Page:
The All Whites took a small step forward on Wednesday morning in Mumbai.

After disappointing losses to Canada and Kenya in the first two matches of the Fritz Schmid era, they finally got a result, with a 1-0 win over Chinese Taipei.

It was a sometimes untidy display in a scrappy game, but in such situations the score line is all that matters.

The victory will be a vital boost to the confidence of Schmid's young squad, missing so many big names and with only a handful of players with 10 caps or more.

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It was also a handy assessment for Schmid, who used 16 players across the 90 minutes.

However, no one should get too carried away.

Yes, this was a win against non-Oceania opposition, but just like the much trumpeted Football Ferns victory over Thailand last year, perspective needs to be maintained.

Chinese-Taipei have long been among the also rans of Asian football, and their squad in India features only three players who ply their trade outside Taiwan.

The All Whites, even with all of their absentees, should still expect to prevail.

And yes, this was also a victory over a higher ranked opponent but that is slightly misleading.

New Zealand's ranking always suffers due to a lack of match play, while Asian rankings can be inflated due to a plethora of Asian Cup and World Cup qualification games.

This result isn't one that stamps a mark early in a coaching era, like the close loss to Australia in London in 2005 under Ricki Herbert or the 1-1 with Georgia in Tallinn a year later.

And Schmid has, so far, had a more comfortable initiation to the role, compared with Anthony Hudson, who faced away matches against Uzbekistan, China and Korea in his first six months.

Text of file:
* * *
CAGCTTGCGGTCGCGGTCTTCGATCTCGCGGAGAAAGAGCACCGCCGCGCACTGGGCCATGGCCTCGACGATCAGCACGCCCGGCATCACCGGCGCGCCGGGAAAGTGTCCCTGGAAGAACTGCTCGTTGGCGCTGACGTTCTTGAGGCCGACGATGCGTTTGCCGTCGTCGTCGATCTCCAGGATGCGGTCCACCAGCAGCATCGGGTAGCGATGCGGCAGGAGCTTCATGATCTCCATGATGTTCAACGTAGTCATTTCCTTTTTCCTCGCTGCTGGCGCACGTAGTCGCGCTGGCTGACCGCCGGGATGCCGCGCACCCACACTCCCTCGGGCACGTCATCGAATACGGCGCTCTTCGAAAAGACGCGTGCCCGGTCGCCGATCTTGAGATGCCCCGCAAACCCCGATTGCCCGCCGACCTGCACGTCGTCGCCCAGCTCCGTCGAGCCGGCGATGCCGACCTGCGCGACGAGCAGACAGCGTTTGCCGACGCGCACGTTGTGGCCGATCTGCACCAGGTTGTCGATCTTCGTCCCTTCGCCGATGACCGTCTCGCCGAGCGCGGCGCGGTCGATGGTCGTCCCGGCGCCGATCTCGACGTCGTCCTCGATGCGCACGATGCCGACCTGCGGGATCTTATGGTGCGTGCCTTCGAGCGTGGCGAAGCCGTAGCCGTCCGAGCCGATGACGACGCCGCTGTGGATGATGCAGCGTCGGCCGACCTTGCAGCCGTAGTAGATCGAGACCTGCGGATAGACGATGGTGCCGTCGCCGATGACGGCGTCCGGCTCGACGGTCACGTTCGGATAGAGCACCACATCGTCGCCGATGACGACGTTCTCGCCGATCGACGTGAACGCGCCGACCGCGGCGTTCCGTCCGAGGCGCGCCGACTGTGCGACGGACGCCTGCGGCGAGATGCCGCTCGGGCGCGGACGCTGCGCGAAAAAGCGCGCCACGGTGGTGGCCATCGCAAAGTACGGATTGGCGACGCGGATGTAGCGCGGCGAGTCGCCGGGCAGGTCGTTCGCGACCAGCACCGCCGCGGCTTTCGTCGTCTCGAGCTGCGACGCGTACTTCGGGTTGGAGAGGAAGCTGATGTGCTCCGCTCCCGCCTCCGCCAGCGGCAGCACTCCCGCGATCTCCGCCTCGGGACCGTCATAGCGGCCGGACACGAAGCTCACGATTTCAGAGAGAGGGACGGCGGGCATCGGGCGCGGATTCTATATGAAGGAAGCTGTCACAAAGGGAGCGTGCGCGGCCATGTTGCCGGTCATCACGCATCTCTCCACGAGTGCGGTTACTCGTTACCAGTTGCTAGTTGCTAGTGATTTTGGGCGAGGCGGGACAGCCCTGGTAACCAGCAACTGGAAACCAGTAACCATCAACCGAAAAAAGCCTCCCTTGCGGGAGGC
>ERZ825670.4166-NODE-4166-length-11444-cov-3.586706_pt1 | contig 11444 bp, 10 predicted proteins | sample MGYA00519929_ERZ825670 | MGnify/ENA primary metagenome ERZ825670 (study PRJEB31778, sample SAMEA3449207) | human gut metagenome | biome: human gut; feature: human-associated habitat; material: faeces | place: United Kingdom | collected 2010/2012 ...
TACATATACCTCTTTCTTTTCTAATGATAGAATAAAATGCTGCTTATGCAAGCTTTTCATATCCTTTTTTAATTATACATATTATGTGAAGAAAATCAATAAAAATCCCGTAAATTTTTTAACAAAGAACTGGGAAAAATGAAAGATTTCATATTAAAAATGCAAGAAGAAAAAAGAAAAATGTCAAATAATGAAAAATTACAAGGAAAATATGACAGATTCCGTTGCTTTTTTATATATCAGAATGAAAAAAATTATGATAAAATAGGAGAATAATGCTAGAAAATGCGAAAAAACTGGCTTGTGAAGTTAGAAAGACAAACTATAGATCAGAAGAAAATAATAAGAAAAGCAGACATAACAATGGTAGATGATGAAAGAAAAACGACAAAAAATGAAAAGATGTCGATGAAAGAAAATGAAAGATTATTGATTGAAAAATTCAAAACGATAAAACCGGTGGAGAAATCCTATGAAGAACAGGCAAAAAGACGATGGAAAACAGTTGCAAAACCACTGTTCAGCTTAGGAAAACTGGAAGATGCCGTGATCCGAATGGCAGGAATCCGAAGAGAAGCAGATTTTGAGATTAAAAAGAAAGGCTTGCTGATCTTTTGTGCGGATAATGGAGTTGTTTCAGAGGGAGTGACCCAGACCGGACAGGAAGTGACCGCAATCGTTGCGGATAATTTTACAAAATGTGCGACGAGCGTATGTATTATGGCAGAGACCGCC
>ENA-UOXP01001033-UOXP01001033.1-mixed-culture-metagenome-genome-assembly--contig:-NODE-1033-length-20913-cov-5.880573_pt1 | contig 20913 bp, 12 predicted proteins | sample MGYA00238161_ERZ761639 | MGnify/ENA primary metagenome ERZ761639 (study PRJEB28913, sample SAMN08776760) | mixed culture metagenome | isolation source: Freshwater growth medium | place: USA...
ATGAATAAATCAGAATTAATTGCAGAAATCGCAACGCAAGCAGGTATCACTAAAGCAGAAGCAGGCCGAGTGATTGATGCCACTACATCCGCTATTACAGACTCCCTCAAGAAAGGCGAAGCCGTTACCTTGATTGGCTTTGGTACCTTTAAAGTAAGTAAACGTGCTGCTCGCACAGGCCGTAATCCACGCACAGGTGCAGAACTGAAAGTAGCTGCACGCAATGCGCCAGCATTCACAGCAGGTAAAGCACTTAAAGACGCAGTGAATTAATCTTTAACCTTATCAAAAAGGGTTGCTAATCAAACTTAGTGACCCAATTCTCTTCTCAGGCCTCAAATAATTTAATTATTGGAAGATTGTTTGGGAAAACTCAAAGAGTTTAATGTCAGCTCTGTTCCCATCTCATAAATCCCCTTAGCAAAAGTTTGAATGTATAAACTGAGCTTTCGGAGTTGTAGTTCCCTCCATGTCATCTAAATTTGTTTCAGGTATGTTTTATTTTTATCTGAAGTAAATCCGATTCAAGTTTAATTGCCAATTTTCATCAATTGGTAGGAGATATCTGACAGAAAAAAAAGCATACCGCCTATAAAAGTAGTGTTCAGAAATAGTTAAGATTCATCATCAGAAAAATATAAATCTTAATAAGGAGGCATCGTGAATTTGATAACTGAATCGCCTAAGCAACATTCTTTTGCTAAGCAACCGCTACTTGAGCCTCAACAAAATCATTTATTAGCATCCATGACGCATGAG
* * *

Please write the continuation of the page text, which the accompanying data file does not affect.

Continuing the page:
But there were lessons learned, nevertheless.

Sarpreet Singh continues to handle every new challenge with aplomb, and looks a special talent.

He thrived in the central midfield role – getting plenty of time in possession.

The Wellington Phoenix attacker earned the penalty that Myer Bevan converted, and also came close with another chance.

While a number of this current team might be forced aside when the bigger names return, Singh's name will always be in the notebook.

He'll also be a key element of the 2020 Olympics quest, which is one of New Zealand Football's stated priorities over the next 18 months.

Myer Bevan added energy up front, and also showed poise to convert from the penalty spot.

The 21-year-old looked in good touch, showing that the loan move to Sweden from Major League Soccer hasn't affected his football.

Just like in the first game against Kenya, the All Whites were again guilty of wasting a number of decent chances, while they had a case for a second penalty when Noah Billingsley was brought down in the second half.

Chinese Taipei were mostly toothless up front, though on debut goalkeeper Nik Tzanev reacted well to tip one header over the bar.

New Zealand face hosts India on Friday morning (NZT), needing a win to make the final of The HERO Intercontinental Cup.

All Whites 1 (M Bevan (pen) 36)
Chinese-Taipei 0